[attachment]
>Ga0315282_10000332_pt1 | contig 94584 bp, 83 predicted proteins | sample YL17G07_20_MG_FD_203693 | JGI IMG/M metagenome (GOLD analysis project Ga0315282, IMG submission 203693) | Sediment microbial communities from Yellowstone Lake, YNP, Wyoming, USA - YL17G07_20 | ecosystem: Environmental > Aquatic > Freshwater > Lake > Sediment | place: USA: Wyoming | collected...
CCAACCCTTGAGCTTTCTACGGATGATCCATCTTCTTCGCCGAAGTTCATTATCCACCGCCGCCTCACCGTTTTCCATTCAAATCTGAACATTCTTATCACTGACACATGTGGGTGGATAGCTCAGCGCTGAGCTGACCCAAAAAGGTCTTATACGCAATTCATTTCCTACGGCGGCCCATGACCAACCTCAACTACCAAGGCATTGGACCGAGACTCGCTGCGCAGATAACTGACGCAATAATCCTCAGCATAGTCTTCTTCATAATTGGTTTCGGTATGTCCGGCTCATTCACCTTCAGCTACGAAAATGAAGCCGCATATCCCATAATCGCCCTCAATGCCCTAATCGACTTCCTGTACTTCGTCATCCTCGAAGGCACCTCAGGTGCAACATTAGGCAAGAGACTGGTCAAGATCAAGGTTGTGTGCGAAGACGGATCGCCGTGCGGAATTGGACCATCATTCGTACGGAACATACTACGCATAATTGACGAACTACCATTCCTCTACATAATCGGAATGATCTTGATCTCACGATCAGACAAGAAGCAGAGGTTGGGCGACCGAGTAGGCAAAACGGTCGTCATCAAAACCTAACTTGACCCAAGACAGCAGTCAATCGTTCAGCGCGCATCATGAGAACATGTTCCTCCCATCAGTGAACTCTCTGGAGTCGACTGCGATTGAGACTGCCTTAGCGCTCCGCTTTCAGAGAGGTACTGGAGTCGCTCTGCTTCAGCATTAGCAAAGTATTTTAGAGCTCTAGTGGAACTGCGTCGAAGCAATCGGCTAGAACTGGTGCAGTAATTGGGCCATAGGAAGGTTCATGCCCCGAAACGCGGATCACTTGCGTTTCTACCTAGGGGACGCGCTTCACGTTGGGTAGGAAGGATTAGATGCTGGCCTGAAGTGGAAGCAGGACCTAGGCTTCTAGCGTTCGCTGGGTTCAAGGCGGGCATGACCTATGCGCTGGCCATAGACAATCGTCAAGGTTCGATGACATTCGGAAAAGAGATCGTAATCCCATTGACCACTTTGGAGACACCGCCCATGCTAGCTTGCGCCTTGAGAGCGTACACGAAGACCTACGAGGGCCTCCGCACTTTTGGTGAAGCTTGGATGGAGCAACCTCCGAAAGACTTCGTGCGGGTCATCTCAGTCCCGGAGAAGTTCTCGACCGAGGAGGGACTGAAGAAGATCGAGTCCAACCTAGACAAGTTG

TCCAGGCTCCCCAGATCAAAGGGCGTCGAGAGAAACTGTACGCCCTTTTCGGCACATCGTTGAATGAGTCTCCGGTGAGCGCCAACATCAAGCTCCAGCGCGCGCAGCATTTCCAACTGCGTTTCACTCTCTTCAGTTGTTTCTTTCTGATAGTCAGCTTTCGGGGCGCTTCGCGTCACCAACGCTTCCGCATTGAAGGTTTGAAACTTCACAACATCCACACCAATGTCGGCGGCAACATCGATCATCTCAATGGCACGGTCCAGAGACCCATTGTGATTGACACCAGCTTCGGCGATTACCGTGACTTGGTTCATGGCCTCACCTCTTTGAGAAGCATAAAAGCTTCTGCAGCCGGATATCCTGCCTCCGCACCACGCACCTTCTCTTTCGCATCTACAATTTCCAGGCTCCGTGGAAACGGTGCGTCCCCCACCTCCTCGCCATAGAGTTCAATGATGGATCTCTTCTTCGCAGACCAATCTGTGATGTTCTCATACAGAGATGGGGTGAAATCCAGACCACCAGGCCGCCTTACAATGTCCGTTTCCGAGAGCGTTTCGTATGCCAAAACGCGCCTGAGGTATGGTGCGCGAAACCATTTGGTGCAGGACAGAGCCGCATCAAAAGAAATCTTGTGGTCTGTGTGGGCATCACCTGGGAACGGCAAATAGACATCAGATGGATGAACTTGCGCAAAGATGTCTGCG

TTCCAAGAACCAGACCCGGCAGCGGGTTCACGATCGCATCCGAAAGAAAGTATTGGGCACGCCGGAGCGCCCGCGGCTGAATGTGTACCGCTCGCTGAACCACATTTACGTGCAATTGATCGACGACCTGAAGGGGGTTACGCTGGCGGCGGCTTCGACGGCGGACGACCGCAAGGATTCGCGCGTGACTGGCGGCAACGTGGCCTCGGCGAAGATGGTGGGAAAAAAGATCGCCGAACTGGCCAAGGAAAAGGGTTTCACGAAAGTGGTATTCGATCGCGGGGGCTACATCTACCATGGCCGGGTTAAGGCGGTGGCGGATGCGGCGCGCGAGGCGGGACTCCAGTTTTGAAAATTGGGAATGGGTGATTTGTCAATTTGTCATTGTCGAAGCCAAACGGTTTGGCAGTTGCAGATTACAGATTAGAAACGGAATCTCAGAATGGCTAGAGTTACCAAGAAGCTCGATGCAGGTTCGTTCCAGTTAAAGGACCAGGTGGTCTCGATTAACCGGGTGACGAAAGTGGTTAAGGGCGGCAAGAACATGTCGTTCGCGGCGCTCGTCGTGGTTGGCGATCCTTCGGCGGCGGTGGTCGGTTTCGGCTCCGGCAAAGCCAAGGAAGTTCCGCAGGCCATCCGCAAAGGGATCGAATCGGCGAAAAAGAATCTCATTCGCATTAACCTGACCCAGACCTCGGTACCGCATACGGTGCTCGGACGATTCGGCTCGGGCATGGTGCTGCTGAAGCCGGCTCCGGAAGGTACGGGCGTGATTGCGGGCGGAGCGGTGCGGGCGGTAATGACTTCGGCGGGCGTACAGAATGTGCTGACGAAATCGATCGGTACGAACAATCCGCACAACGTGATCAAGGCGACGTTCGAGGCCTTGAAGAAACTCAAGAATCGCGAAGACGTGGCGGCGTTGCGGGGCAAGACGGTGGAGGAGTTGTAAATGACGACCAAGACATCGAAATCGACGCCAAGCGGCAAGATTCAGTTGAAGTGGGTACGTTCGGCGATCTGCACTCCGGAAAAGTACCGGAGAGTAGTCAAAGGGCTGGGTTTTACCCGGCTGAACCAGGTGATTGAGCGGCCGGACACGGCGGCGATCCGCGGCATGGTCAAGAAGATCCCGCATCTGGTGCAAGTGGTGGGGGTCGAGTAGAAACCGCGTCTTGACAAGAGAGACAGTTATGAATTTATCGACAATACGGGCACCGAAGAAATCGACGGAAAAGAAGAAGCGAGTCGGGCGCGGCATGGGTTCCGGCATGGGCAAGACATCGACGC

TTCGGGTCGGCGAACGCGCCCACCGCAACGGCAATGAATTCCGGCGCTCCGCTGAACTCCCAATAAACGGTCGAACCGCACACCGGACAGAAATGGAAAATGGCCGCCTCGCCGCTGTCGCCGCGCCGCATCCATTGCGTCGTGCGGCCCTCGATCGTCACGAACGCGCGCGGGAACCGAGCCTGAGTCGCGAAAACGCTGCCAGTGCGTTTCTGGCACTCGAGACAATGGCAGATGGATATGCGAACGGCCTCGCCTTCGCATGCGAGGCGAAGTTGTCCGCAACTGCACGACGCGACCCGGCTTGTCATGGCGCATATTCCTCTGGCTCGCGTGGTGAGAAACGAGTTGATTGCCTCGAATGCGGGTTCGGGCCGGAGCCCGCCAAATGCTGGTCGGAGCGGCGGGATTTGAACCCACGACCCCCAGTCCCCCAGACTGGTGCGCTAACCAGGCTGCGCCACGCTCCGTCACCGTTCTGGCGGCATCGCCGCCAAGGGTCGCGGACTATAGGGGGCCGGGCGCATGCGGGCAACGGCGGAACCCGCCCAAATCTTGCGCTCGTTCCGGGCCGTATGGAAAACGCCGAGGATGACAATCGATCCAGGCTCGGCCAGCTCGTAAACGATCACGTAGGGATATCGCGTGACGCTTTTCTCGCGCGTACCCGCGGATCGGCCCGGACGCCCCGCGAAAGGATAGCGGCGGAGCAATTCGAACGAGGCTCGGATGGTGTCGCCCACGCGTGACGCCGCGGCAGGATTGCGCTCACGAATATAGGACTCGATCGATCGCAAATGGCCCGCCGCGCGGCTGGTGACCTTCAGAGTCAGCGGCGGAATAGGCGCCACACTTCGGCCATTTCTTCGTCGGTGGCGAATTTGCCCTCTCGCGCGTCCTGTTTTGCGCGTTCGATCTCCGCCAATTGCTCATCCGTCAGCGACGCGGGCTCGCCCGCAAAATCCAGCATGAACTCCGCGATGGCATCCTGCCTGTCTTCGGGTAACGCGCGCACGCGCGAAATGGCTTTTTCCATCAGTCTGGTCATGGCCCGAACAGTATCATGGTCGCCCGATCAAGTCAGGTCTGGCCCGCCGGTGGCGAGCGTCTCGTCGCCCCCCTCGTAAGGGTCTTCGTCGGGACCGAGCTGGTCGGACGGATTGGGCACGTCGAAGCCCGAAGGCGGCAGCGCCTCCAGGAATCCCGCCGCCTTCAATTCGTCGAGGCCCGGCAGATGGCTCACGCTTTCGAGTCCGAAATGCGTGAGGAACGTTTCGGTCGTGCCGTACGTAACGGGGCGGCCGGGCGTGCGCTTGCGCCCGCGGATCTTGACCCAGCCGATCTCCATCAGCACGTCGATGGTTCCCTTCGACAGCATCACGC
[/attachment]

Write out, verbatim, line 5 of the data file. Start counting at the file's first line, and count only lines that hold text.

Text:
TTCGGGTCGGCGAACGCGCCCACCGCAACGGCAATGAATTCCGGCGCTCCGCTGAACTCCCAATAAACGGTCGAACCGCACACCGGACAGAAATGGAAAATGGCCGCCTCGCCGCTGTCGCCGCGCCGCATCCATTGCGTCGTGCGGCCCTCGATCGTCACGAACGCGCGCGGGAACCGAGCCTGAGTCGCGAAAACGCTGCCAGTGCGTTTCTGGCACTCGAGACAATGGCAGATGGATATGCGAACGGCCTCGCCTTCGCATGCGAGGCGAAGTTGTCCGCAACTGCACGACGCGACCCGGCTTGTCATGGCGCATATTCCTCTGGCTCGCGTGGTGAGAAACGAGTTGATTGCCTCGAATGCGGGTTCGGGCCGGAGCCCGCCAAATGCTGGTCGGAGCGGCGGGATTTGAACCCACGACCCCCAGTCCCCCAGACTGGTGCGCTAACCAGGCTGCGCCACGCTCCGTCACCGTTCTGGCGGCATCGCCGCCAAGGGTCGCGGACTATAGGGGGCCGGGCGCATGCGGGCAACGGCGGAACCCGCCCAAATCTTGCGCTCGTTCCGGGCCGTATGGAAAACGCCGAGGATGACAATCGATCCAGGCTCGGCCAGCTCGTAAACGATCACGTAGGGATATCGCGTGACGCTTTTCTCGCGCGTACCCGCGGATCGGCCCGGACGCCCCGCGAAAGGATAGCGGCGGAGCAATTCGAACGAGGCTCGGATGGTGTCGCCCACGCGTGACGCCGCGGCAGGATTGCGCTCACGAATATAGGACTCGATCGATCGCAAATGGCCCGCCGCGCGGCTGGTGACCTTCAGAGTCAGCGGCGGAATAGGCGCCACACTTCGGCCATTTCTTCGTCGGTGGCGAATTTGCCCTCTCGCGCGTCCTGTTTTGCGCGTTCGATCTCCGCCAATTGCTCATCCGTCAGCGACGCGGGCTCGCCCGCAAAATCCAGCATGAACTCCGCGATGGCATCCTGCCTGTCTTCGGGTAACGCGCGCACGCGCGAAATGGCTTTTTCCATCAGTCTGGTCATGGCCCGAACAGTATCATGGTCGCCCGATCAAGTCAGGTCTGGCCCGCCGGTGGCGAGCGTCTCGTCGCCCCCCTCGTAAGGGTCTTCGTCGGGACCGAGCTGGTCGGACGGATTGGGCACGTCGAAGCCCGAAGGCGGCAGCGCCTCCAGGAATCCCGCCGCCTTCAATTCGTCGAGGCCCGGCAGATGGCTCACGCTTTCGAGTCCGAAATGCGTGAGGAACGTTTCGGTCGTGCCGTACGTAACGGGGCGGCCGGGCGTGCGCTTGCGCCCGCGGATCTTGACCCAGCCGATCTCCATCAGCACGTCGATGGTTCCCTTCGACAGCATCACGC